Thursday, June 10, 2010

When Boxing Becomes a Jewish Sport - Yuri Foreman vs. Miguel Cotto

At one time, boxing was a Jewish sport. From 1910-1940 there were 26 Jewish world champions, and by 1928 Jews were the dominant ethnic group in the sport. One hardly recognizes these facts from the makeup of today's boxing cards. But a new generation of Jew, Orthodox and in rabbinical school, no less, has emerged to remind the world of the great Jewish pugilists of the past.

Last Saturday night in Yankee Stadium, Yuri Foreman, the Jewish rabbinical student champion, fought challenger Miguel Cotto for the WBA super welterweight championship title. In the middle of round 7, Foreman slipped and injured an already weakened knee. In pain and hobbled he continued on, looking for no excuse to quit. Again he slipped and wrenched his knee one more time. Instead of calling it quits he went toe to toe with the challenger until a body blow in the 9th round knocked him to the mat and the referee called a TKO. In the midst of the mayhem an unknown party "threw in the towel", bringing the fight to a mistaken halt until the referee restarted it again.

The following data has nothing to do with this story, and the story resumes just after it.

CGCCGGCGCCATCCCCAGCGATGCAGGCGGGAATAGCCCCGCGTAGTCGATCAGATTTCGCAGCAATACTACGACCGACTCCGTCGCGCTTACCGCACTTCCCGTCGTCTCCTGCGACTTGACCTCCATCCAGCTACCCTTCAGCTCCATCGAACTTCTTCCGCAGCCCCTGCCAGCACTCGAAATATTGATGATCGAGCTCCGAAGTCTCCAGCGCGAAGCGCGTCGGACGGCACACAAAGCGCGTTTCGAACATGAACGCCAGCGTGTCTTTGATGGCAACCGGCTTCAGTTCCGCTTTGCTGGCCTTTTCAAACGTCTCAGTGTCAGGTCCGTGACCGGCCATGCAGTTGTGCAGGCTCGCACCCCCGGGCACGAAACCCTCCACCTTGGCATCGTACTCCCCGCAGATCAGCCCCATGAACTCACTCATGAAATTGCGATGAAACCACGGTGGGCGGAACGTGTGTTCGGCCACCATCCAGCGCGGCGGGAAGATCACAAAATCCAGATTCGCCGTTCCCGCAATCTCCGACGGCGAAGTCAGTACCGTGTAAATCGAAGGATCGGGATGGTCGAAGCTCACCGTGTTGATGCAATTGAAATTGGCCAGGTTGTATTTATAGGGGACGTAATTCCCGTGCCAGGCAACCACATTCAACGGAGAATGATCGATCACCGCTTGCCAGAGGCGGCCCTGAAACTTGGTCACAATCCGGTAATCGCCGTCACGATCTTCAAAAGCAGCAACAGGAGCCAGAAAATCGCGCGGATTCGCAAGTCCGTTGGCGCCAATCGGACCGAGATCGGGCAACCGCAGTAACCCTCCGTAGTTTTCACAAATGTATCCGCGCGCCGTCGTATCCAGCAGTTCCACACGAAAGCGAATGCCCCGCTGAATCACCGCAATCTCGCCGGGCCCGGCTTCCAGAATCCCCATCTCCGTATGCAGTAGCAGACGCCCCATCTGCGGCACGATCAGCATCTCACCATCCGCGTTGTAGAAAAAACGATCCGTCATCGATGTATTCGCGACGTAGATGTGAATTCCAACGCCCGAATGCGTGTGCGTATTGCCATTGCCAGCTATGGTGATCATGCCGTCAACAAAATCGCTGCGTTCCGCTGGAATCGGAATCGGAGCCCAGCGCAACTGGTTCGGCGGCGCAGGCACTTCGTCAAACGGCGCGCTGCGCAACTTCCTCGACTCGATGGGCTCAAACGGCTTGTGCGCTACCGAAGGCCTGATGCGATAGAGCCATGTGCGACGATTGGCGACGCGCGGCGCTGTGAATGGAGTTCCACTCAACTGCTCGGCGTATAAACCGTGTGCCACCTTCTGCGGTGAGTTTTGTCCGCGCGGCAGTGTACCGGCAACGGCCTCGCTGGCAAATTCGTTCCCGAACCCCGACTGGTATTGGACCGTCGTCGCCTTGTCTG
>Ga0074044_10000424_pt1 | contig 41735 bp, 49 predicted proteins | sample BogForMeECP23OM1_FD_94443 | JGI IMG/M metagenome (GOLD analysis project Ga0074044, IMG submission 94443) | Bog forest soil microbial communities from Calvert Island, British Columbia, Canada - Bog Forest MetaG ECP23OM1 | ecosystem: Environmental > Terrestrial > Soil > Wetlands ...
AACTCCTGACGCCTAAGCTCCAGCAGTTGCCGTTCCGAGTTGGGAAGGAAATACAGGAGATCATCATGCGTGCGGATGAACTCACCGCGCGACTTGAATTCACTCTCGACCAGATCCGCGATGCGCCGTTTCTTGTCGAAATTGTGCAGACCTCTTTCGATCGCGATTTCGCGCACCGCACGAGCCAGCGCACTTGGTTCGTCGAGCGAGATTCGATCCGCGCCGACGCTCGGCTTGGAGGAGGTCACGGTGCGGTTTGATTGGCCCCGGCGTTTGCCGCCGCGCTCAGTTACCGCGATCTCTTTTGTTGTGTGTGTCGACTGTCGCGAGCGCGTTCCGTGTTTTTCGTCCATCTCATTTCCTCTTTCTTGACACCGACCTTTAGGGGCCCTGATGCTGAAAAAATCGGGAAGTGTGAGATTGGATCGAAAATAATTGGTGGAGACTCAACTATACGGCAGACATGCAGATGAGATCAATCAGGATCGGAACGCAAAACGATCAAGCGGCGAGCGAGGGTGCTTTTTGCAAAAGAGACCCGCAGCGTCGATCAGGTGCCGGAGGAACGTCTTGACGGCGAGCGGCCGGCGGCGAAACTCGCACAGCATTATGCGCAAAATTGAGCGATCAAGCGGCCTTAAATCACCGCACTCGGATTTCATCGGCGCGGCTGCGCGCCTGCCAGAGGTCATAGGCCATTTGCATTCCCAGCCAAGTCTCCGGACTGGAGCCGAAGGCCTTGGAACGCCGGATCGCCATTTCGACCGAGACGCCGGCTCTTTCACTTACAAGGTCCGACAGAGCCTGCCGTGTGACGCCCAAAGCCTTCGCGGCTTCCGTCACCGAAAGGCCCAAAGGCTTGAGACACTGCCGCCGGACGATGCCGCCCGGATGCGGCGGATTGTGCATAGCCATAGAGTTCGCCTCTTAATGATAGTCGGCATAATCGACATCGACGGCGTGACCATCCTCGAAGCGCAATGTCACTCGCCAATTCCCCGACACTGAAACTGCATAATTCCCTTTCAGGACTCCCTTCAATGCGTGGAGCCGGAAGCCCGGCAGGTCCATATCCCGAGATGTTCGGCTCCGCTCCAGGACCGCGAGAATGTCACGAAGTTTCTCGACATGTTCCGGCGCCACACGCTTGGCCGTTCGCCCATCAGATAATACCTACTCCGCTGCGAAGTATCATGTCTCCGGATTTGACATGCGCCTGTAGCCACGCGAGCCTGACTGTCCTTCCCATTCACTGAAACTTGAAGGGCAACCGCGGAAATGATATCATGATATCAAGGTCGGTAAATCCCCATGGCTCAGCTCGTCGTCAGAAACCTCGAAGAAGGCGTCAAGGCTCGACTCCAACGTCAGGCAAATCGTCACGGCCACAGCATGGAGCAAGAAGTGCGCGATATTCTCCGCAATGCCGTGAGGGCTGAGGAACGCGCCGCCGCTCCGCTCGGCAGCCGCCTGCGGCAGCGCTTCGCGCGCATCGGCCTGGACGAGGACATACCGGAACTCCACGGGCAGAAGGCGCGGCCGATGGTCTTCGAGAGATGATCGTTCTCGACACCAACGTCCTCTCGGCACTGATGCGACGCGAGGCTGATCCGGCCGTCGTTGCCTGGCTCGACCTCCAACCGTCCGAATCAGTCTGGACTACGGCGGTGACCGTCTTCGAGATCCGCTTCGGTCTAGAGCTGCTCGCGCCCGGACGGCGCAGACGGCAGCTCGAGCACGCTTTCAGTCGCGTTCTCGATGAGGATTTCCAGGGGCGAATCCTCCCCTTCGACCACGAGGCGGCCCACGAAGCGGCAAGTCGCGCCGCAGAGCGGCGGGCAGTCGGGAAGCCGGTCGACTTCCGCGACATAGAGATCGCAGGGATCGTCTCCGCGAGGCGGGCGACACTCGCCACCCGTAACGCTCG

Do not be misled by the sports writers who proclaimed this a rout and said that Foreman was "clobbered". Foreman put up one of the greatest displays of sheer guts boxing the ring has ever seen.

Watch it here, starting in the 6th round when things start to get dicey for Foreman.

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